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Employment

Volume 501: debated on Wednesday 25 November 2009

5. What recent discussions he has had with ministerial colleagues on the level of employment in Scotland. (300128)

I have regular discussions with ministerial colleagues about employment in Scotland and will be co-hosting Scotland’s first ever jobs summit on 11 January in Easterhouse in Glasgow.

What proportion of those in employment in Scotland are paid out of the public purse, either through local, devolved or national Government? Are there any implications in that for a vibrant and dynamic Scottish economy?

The hon. Gentleman is of course welcome to attend the jobs summit in Easterhouse in Glasgow. I am sure he would be like a fish in water there.

The Scottish and UK Governments employ a substantial number of the work force in Scotland, who do a remarkable job, particularly at a time of recession, when they provide support to those who are vulnerable. I pay particular tribute to the staff of Jobcentre Plus, who at a very difficult time are providing real support to those who need it during the recession.

When my right hon. Friend speaks to his ministerial colleagues, will he ask them whether they will apply to the European Union globalisation fund, which is now being provided just to respond to the current economic downturn? For example, Ireland has just had £36 million, and it is about to move 500 jobs at Bausch and Lomb from West Lothian to Waterford in Ireland. Surely when we are losing jobs, we can also apply to that fund for money for Scotland to support employment there in the face of the economic recession.

Order. We really must have questions that are questions rather than the pursuit of Adjournment debates.

My hon. Friend raises some big issues. Of course it is essential that we do all we can to support people through this recession, and our tax system remains internationally competitive. Although we can learn individual lessons from other countries, I do not think the UK or Scotland would be well suited to following exactly the economic model of Ireland—or Iceland.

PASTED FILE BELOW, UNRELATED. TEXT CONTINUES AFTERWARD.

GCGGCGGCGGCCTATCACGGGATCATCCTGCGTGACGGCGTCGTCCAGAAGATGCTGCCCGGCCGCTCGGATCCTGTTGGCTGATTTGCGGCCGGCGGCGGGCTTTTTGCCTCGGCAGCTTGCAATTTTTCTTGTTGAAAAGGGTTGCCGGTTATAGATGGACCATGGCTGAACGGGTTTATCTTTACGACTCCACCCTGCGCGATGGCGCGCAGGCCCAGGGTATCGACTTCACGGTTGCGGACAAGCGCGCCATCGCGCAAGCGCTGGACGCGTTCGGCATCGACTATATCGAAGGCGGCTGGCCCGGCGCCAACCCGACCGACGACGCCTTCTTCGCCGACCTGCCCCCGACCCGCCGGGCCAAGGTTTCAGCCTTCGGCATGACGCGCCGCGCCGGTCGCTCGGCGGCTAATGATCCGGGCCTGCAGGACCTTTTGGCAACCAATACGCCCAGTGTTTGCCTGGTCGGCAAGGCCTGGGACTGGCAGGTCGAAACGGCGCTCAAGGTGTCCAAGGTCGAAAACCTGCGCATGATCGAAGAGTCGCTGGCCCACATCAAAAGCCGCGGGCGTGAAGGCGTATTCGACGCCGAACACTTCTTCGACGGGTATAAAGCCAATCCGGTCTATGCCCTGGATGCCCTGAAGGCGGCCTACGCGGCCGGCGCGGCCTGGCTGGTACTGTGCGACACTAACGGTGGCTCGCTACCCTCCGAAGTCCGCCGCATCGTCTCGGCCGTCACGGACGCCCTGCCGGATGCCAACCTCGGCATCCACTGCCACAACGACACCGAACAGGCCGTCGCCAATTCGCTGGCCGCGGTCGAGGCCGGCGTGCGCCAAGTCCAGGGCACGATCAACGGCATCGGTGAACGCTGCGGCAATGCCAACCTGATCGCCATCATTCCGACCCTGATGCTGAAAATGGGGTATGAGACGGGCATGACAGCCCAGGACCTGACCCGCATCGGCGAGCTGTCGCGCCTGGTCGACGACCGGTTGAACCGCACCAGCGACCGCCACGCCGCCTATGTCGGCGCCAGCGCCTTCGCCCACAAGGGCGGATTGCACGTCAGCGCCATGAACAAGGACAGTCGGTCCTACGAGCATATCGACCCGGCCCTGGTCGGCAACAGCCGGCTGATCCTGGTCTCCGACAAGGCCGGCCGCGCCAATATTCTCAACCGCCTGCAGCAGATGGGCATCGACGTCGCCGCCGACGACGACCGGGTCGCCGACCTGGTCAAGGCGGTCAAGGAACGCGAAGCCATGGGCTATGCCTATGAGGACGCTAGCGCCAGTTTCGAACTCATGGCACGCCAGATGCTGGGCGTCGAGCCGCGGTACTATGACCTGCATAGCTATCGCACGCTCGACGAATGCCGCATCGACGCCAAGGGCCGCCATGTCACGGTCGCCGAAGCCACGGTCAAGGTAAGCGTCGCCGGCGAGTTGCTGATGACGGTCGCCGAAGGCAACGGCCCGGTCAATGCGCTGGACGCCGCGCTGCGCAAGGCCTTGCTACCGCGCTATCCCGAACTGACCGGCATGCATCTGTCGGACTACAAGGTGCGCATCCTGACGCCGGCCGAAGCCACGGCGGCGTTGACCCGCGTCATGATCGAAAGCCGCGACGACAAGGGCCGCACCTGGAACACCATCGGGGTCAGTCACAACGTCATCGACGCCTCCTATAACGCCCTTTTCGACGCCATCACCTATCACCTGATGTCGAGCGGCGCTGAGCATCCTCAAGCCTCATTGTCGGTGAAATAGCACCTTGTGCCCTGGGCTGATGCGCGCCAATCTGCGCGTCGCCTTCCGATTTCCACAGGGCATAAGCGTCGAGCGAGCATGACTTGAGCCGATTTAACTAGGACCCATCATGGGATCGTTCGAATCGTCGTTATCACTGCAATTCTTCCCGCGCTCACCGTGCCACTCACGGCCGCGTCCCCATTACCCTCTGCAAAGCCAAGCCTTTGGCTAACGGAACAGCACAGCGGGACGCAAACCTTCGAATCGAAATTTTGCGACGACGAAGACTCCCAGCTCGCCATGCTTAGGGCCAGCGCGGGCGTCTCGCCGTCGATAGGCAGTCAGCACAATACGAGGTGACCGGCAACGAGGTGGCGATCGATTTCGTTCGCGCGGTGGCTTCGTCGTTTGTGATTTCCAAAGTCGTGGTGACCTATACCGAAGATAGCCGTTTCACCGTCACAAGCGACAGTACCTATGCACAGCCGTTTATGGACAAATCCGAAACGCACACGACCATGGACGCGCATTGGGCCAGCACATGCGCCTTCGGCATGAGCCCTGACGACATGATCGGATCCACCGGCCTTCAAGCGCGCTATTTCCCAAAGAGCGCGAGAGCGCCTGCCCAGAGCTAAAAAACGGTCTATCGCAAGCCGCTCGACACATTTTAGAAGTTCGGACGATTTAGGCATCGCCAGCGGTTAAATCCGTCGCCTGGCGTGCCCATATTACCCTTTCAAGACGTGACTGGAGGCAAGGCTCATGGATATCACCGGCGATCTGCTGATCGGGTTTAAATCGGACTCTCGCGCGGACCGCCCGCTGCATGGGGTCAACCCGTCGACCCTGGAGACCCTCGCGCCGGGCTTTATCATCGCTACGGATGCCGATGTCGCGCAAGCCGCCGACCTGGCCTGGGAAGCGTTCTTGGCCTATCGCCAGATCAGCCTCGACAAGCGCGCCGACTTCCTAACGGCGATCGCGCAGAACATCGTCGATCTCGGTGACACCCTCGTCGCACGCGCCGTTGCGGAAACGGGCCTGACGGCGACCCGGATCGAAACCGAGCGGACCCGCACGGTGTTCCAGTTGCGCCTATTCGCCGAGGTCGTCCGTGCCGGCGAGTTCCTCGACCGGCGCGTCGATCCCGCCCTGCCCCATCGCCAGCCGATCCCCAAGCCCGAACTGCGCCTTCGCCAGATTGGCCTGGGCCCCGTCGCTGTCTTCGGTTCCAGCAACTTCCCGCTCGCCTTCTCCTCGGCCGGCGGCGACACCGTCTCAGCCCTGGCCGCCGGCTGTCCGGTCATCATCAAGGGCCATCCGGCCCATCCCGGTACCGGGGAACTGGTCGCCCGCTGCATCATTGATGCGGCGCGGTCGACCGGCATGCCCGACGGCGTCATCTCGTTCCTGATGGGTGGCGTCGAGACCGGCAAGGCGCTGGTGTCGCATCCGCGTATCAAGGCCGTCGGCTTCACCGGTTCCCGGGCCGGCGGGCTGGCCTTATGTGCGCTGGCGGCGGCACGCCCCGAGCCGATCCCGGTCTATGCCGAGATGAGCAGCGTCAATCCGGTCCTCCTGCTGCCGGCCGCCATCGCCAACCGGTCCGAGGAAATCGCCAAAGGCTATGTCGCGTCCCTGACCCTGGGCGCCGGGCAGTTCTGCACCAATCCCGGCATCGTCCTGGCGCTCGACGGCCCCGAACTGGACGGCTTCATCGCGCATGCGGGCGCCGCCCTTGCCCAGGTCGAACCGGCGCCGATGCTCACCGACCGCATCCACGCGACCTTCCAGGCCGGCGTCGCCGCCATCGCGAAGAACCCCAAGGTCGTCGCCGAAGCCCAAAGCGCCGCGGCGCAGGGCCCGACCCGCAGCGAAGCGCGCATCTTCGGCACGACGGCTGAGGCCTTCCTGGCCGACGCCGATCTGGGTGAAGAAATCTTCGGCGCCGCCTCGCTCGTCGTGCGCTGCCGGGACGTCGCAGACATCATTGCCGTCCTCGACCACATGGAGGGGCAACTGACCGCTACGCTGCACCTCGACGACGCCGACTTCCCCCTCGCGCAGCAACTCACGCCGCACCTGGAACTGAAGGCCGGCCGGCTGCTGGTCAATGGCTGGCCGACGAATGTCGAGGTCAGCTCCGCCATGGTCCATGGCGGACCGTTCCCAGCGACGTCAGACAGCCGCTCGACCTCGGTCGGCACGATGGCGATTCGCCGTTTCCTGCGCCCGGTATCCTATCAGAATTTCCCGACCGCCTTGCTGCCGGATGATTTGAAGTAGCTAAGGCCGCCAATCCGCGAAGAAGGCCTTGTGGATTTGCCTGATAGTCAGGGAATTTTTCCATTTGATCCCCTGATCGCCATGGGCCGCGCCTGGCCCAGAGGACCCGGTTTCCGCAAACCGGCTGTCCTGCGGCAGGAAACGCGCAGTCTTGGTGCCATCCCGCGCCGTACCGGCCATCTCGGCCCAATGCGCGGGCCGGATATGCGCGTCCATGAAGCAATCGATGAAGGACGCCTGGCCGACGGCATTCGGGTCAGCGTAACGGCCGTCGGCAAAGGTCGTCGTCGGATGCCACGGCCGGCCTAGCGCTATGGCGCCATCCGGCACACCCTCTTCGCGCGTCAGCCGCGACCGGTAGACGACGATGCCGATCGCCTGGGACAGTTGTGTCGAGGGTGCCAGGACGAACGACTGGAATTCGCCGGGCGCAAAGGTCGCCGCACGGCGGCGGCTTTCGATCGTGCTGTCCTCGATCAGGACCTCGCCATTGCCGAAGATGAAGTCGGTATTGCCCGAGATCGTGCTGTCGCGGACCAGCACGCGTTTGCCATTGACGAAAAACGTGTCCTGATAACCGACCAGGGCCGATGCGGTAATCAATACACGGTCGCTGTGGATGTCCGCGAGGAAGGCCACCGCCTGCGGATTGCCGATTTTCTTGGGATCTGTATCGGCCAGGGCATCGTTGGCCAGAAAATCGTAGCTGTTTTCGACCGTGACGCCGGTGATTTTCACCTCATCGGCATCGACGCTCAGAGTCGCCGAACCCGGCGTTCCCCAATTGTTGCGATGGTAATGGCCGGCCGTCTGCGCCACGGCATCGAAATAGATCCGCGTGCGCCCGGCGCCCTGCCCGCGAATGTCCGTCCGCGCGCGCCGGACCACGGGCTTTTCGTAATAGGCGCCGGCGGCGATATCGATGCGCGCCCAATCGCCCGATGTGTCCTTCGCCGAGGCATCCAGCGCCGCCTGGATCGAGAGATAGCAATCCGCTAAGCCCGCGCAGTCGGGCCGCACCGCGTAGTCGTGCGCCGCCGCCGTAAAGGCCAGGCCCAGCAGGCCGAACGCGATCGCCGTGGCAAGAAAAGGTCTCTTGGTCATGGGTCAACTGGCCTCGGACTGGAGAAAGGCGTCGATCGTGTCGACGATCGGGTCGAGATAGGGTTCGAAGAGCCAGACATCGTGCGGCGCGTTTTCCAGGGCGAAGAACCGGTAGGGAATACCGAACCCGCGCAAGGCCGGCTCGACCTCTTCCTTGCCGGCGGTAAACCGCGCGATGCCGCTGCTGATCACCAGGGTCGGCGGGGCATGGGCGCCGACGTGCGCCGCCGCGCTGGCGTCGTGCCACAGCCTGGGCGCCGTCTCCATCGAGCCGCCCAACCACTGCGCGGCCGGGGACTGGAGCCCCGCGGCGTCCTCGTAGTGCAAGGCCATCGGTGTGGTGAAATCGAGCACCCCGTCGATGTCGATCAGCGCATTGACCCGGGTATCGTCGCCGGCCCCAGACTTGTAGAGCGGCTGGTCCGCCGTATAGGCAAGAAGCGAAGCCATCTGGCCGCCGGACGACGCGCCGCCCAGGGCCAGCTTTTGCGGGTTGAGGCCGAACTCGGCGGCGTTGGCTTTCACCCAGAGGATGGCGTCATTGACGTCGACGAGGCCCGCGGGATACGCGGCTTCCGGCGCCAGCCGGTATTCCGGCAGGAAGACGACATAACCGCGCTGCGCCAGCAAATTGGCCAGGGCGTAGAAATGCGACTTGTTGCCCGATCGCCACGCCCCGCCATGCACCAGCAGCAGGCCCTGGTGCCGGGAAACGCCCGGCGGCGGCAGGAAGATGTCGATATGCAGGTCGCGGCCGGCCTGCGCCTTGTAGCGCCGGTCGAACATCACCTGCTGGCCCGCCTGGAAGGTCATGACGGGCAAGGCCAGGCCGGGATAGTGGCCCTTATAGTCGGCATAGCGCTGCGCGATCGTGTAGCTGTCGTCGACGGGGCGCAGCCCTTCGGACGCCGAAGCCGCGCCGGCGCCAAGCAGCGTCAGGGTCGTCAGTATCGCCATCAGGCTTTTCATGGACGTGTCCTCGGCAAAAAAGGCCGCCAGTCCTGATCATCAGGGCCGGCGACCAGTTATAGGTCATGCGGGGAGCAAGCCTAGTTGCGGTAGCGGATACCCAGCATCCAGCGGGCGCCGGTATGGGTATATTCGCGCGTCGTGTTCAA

My right hon. Friend might be aware that Prudential has regrettably announced this week 60 job losses at its site in Stirling. However, Capita and Prudential still contribute approximately 2,500 private sector financial jobs to the Stirling area. In his discussions at Scottish, UK and international level, will he highlight the fact that the city of Stirling has a lot to offer the financial services industry, as we seek to re-establish credibility in that marketplace?

My right hon. Friend is right to remind the House that amidst all the understandable talk about an impending recovery, the recession is just starting for many people who have perhaps lost their jobs over recent weeks, or for small businesses that continue to struggle. That is why we are determined to do more. I know she is a doughty fighter for the city of Stirling, and there is a huge amount to be optimistic about there, as there is across the whole of Scotland. Although of course Scotland faces real difficulties at the moment, I remain entirely optimistic that we will get through this recession strongly.

Is the Secretary of State aware of the recent Fraser of Allander Institute report that estimates that over the course of this year there will be 130,000 net job losses in Scotland, and which warns that the Scottish economy may not even come out of recession in the final quarter of this year? In those circumstances, does he believe that his colleague the Secretary of State for Work and Pensions was right to describe last month’s job figures as “welcome news”?